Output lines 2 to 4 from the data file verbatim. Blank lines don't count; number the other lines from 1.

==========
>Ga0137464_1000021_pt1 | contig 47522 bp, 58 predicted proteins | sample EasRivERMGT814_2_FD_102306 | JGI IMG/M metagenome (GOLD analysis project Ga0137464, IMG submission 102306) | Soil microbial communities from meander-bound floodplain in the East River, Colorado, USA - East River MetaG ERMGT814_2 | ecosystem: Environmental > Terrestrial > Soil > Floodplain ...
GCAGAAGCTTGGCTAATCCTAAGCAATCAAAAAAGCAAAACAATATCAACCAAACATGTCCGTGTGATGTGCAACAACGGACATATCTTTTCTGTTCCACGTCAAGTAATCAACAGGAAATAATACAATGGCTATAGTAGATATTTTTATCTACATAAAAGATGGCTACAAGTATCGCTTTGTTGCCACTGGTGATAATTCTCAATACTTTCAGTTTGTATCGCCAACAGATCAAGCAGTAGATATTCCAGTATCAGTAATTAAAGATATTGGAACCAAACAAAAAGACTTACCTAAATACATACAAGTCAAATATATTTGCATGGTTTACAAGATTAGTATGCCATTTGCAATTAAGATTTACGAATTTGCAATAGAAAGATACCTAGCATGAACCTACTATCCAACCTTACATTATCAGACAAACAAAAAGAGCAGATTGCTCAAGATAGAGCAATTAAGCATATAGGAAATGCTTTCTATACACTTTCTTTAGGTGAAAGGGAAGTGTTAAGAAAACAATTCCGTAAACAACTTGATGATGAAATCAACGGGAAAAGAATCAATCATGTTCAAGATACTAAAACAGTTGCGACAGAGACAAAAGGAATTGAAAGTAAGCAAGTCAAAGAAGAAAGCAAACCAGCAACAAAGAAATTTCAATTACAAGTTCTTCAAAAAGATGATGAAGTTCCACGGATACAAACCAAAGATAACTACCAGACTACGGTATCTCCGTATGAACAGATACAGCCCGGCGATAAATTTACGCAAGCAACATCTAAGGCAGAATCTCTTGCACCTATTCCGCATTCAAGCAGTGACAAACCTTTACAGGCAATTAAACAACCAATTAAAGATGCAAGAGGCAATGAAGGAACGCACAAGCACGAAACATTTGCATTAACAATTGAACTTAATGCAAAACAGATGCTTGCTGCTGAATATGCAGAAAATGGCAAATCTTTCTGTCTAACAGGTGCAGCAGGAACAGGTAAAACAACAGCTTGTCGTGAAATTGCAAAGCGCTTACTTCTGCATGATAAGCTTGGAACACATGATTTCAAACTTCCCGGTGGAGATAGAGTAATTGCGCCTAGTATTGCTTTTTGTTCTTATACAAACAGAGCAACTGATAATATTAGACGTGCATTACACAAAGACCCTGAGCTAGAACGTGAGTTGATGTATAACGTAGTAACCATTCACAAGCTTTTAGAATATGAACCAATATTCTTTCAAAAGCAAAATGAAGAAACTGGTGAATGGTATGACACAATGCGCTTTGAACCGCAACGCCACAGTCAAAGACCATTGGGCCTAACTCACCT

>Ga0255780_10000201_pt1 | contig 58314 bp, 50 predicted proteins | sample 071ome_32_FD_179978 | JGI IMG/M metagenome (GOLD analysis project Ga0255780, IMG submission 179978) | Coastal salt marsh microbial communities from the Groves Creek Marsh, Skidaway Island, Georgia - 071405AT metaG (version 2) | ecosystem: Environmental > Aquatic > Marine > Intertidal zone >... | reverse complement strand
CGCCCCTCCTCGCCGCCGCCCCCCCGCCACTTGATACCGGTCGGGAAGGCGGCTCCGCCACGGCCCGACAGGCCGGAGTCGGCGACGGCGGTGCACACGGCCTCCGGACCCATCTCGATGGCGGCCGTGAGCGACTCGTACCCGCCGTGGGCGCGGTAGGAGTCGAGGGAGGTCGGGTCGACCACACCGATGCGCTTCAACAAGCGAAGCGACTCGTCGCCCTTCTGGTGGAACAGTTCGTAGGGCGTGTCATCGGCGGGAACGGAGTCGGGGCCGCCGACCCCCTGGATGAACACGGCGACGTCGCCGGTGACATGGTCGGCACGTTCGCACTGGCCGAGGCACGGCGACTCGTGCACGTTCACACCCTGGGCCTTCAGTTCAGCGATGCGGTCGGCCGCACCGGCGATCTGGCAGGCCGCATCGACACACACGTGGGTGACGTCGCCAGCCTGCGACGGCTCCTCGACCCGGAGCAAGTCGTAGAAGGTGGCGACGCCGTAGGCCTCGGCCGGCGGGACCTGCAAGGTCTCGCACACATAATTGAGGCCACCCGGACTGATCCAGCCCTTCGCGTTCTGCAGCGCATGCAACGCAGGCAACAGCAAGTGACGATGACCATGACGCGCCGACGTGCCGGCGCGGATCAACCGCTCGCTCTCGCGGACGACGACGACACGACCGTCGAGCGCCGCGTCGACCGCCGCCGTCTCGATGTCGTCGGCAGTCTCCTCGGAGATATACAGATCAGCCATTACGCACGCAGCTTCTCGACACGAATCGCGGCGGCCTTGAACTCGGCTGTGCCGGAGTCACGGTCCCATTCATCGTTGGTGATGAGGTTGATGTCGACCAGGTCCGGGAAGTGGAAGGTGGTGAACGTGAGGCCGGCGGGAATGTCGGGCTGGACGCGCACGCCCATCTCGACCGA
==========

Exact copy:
GCAGAAGCTTGGCTAATCCTAAGCAATCAAAAAAGCAAAACAATATCAACCAAACATGTCCGTGTGATGTGCAACAACGGACATATCTTTTCTGTTCCACGTCAAGTAATCAACAGGAAATAATACAATGGCTATAGTAGATATTTTTATCTACATAAAAGATGGCTACAAGTATCGCTTTGTTGCCACTGGTGATAATTCTCAATACTTTCAGTTTGTATCGCCAACAGATCAAGCAGTAGATATTCCAGTATCAGTAATTAAAGATATTGGAACCAAACAAAAAGACTTACCTAAATACATACAAGTCAAATATATTTGCATGGTTTACAAGATTAGTATGCCATTTGCAATTAAGATTTACGAATTTGCAATAGAAAGATACCTAGCATGAACCTACTATCCAACCTTACATTATCAGACAAACAAAAAGAGCAGATTGCTCAAGATAGAGCAATTAAGCATATAGGAAATGCTTTCTATACACTTTCTTTAGGTGAAAGGGAAGTGTTAAGAAAACAATTCCGTAAACAACTTGATGATGAAATCAACGGGAAAAGAATCAATCATGTTCAAGATACTAAAACAGTTGCGACAGAGACAAAAGGAATTGAAAGTAAGCAAGTCAAAGAAGAAAGCAAACCAGCAACAAAGAAATTTCAATTACAAGTTCTTCAAAAAGATGATGAAGTTCCACGGATACAAACCAAAGATAACTACCAGACTACGGTATCTCCGTATGAACAGATACAGCCCGGCGATAAATTTACGCAAGCAACATCTAAGGCAGAATCTCTTGCACCTATTCCGCATTCAAGCAGTGACAAACCTTTACAGGCAATTAAACAACCAATTAAAGATGCAAGAGGCAATGAAGGAACGCACAAGCACGAAACATTTGCATTAACAATTGAACTTAATGCAAAACAGATGCTTGCTGCTGAATATGCAGAAAATGGCAAATCTTTCTGTCTAACAGGTGCAGCAGGAACAGGTAAAACAACAGCTTGTCGTGAAATTGCAAAGCGCTTACTTCTGCATGATAAGCTTGGAACACATGATTTCAAACTTCCCGGTGGAGATAGAGTAATTGCGCCTAGTATTGCTTTTTGTTCTTATACAAACAGAGCAACTGATAATATTAGACGTGCATTACACAAAGACCCTGAGCTAGAACGTGAGTTGATGTATAACGTAGTAACCATTCACAAGCTTTTAGAATATGAACCAATATTCTTTCAAAAGCAAAATGAAGAAACTGGTGAATGGTATGACACAATGCGCTTTGAACCGCAACGCCACAGTCAAAGACCATTGGGCCTAACTCACCT

>Ga0255780_10000201_pt1 | contig 58314 bp, 50 predicted proteins | sample 071ome_32_FD_179978 | JGI IMG/M metagenome (GOLD analysis project Ga0255780, IMG submission 179978) | Coastal salt marsh microbial communities from the Groves Creek Marsh, Skidaway Island, Georgia - 071405AT metaG (version 2) | ecosystem: Environmental > Aquatic > Marine > Intertidal zone >... | reverse complement strand
CGCCCCTCCTCGCCGCCGCCCCCCCGCCACTTGATACCGGTCGGGAAGGCGGCTCCGCCACGGCCCGACAGGCCGGAGTCGGCGACGGCGGTGCACACGGCCTCCGGACCCATCTCGATGGCGGCCGTGAGCGACTCGTACCCGCCGTGGGCGCGGTAGGAGTCGAGGGAGGTCGGGTCGACCACACCGATGCGCTTCAACAAGCGAAGCGACTCGTCGCCCTTCTGGTGGAACAGTTCGTAGGGCGTGTCATCGGCGGGAACGGAGTCGGGGCCGCCGACCCCCTGGATGAACACGGCGACGTCGCCGGTGACATGGTCGGCACGTTCGCACTGGCCGAGGCACGGCGACTCGTGCACGTTCACACCCTGGGCCTTCAGTTCAGCGATGCGGTCGGCCGCACCGGCGATCTGGCAGGCCGCATCGACACACACGTGGGTGACGTCGCCAGCCTGCGACGGCTCCTCGACCCGGAGCAAGTCGTAGAAGGTGGCGACGCCGTAGGCCTCGGCCGGCGGGACCTGCAAGGTCTCGCACACATAATTGAGGCCACCCGGACTGATCCAGCCCTTCGCGTTCTGCAGCGCATGCAACGCAGGCAACAGCAAGTGACGATGACCATGACGCGCCGACGTGCCGGCGCGGATCAACCGCTCGCTCTCGCGGACGACGACGACACGACCGTCGAGCGCCGCGTCGACCGCCGCCGTCTCGATGTCGTCGGCAGTCTCCTCGGAGATATACAGATCAGCCATTACGCACGCAGCTTCTCGACACGAATCGCGGCGGCCTTGAACTCGGCTGTGCCGGAGTCACGGTCCCATTCATCGTTGGTGATGAGGTTGATGTCGACCAGGTCCGGGAAGTGGAAGGTGGTGAACGTGAGGCCGGCGGGAATGTCGGGCTGGACGCGCACGCCCATCTCGACCGA